We interviewed our MD to find out how he started his career in Defence and his reflections since, read on to find out more...
When and why did you first start thinking about working in Defence?
When I graduated with a Mechanical Engineering degree, defence was the first domain to come back with a job offer. The early experience was an eye-opener; in week 2 of this 1st job, I was on a Ro-Ro ferry in a Liverpool Shipyard performing time and motion study on the welders installing mine-laying rails onto the car decks – they were very vocal on what I could do with my clipboard which was an interesting welcome to the shop-floor.
What personally motivates you to work in Defence?
Over the years I have come to appreciate that defence develops cutting-edge equipment using advanced management processes and in general these are at the forefront of current thinking. I have lived through several initiatives to modernise defence by introducing “Best-Practice” from what are considered more commercial domains or overseas leading practitioners. I watch with interest as these domains propose transformations which stutter when they get to the implementation phase and realise that the management methods already utilised had evolved from the latest practices.
What professional/personal development steps did you take to give yourself the best chance of working in the Sector?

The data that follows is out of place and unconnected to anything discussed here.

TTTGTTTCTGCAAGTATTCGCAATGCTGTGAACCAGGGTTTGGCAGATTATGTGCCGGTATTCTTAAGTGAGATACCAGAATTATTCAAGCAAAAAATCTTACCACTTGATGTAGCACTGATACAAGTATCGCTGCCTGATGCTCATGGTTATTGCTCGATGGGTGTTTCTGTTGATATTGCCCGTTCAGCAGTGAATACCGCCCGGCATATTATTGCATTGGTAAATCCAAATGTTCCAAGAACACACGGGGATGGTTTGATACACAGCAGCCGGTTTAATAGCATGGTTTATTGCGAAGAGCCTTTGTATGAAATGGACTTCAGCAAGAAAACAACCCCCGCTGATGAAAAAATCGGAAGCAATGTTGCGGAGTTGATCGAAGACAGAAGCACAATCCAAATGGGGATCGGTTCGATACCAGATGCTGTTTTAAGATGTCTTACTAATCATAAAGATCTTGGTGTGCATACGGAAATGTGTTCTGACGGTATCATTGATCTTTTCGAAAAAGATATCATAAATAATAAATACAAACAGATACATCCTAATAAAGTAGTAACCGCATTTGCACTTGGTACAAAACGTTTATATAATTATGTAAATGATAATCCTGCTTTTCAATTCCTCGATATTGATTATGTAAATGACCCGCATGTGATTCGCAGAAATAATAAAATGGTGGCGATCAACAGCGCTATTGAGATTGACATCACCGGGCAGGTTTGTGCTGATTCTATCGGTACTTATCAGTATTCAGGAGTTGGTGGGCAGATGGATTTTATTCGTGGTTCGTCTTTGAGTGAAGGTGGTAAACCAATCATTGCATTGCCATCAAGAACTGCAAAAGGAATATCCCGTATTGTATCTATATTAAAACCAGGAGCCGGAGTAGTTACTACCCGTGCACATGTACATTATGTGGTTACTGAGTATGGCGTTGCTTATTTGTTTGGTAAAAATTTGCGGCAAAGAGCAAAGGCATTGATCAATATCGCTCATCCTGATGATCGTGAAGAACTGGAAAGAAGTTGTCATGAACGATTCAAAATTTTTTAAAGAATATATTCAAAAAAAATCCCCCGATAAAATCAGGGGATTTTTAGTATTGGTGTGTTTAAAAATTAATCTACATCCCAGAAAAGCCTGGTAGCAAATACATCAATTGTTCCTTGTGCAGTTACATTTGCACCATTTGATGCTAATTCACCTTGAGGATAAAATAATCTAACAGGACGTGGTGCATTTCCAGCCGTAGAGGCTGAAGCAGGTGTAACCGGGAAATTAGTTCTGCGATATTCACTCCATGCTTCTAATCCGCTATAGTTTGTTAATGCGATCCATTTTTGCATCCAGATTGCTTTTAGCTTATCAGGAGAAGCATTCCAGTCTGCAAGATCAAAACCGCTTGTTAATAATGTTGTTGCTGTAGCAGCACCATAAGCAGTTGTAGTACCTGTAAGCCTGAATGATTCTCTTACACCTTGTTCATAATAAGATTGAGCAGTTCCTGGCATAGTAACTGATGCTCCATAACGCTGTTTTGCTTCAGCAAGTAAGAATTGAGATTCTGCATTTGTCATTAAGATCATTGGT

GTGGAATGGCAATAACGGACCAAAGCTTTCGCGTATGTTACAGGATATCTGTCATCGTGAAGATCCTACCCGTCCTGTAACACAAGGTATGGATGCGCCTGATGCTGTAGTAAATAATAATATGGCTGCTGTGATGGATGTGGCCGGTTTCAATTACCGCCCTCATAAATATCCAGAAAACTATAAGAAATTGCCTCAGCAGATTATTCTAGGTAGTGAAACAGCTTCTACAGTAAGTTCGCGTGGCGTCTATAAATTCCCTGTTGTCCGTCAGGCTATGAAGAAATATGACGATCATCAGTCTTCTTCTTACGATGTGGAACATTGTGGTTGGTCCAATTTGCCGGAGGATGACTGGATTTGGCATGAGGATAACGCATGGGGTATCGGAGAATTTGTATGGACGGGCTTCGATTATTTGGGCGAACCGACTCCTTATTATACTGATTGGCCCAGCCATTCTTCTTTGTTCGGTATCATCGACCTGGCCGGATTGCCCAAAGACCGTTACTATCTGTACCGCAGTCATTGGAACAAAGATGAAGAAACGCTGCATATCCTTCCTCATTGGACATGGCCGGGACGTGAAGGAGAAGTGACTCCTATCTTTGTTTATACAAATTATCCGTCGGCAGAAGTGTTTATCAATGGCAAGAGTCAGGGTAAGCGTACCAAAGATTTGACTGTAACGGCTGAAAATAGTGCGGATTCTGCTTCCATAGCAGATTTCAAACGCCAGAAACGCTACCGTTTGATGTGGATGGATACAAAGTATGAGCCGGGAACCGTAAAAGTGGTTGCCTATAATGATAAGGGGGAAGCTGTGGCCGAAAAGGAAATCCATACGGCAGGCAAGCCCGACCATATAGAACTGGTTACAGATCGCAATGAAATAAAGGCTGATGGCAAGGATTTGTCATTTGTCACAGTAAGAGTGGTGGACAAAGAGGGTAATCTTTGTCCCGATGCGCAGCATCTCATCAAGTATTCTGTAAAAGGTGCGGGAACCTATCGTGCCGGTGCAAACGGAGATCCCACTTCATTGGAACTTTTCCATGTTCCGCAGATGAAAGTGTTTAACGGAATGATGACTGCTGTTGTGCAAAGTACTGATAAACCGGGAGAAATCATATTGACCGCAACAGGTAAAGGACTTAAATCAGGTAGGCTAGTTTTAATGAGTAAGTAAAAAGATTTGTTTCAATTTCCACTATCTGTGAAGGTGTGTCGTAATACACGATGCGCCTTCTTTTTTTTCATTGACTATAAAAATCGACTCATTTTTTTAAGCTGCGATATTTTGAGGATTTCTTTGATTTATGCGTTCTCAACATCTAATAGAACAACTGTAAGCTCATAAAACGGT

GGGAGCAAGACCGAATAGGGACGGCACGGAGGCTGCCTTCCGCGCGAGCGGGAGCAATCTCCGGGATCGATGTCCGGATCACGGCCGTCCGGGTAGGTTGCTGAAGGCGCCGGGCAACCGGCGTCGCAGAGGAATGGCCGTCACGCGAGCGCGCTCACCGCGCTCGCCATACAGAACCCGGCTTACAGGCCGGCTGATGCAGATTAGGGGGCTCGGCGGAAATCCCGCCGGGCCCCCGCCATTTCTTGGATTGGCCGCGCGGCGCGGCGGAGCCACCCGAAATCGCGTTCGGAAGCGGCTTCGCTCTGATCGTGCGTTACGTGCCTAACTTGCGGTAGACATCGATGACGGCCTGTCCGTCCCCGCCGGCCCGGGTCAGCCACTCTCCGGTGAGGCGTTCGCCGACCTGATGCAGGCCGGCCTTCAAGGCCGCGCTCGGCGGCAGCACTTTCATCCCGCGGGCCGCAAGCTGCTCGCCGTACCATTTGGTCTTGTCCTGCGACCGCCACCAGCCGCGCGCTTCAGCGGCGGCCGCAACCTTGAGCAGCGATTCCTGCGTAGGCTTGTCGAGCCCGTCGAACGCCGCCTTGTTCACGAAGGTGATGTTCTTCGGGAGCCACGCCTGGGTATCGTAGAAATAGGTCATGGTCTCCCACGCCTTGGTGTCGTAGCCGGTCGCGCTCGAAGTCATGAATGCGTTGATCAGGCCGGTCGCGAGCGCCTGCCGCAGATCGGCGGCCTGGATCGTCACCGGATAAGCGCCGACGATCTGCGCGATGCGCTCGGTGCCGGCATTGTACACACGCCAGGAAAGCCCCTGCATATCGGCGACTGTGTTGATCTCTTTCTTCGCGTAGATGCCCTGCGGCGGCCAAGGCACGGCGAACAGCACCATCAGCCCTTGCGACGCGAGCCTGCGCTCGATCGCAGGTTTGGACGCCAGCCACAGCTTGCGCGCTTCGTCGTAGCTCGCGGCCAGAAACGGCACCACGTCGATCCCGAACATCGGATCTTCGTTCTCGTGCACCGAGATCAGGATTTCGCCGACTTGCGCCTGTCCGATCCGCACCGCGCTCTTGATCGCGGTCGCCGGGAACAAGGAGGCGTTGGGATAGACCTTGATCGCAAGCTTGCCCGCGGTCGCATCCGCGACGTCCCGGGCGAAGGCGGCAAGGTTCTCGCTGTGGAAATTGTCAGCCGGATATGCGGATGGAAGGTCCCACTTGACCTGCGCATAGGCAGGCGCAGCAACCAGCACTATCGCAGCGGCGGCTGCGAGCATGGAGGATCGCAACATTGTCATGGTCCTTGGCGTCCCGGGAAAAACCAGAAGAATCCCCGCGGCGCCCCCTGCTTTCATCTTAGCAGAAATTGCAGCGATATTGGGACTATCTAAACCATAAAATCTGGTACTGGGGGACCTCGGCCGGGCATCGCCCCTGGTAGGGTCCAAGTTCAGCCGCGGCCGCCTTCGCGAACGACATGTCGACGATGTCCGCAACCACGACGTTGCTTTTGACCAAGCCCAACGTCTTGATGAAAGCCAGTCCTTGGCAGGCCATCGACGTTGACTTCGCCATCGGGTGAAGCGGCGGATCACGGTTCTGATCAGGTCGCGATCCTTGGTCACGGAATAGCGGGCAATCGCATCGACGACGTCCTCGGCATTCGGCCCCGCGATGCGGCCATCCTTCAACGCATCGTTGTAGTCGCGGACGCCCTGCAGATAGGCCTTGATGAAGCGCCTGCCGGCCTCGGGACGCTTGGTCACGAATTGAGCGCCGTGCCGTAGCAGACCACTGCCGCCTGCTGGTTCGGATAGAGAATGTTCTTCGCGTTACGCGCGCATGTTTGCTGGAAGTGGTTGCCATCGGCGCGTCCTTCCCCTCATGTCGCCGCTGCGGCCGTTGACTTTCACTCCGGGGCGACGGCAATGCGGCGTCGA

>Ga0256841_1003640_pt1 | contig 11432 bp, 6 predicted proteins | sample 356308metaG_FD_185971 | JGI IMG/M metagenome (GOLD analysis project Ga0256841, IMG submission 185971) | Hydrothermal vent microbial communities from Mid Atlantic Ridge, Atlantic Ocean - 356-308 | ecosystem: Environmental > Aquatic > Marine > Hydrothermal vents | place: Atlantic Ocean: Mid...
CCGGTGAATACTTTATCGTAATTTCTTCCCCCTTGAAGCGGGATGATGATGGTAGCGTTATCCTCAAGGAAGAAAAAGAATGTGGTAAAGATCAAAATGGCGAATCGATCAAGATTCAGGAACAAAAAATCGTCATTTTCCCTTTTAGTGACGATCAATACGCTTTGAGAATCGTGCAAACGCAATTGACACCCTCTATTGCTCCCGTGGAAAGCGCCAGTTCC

Several years into my career I made the conscious decision to move away from a production-based career and move into the advisory side of defence. I facilitated this through a move into MOD from Marconi to undertake an MBA which has led to the subsequent consultancy roles.
What/who inspired you in the work that you now do?
I am motivated by progressing real things – not just paper – the client is similarly focused on achieving real deliverables.
How does the sector falls short of your expectations?
For any real conflict we are dependent on diplomacy and alignment with allies which takes any solution well beyond the defence sector alone.
How does working in Defence benefit you?
The day to day work is continually challenging and keeps the mind active.
What are the Challenges of working in Defence?
Timescale is the usual challenge – working on the early stages of the aircraft carrier programme – it was over 15 years before the vessel entered service.
What do you like/dislike about being a consultant?
In the main clients will only pay for your work if they believe it is adding value – this is not true for a lot of other careers.
If you could change one thing about the Sector, what would it be?
Perceptions of the industry yo-yo – we are probably at a valued high at the moment but there have been periods of anti-defence protests which in my view are short sighted – increased PR for defence is required to promote the benefits.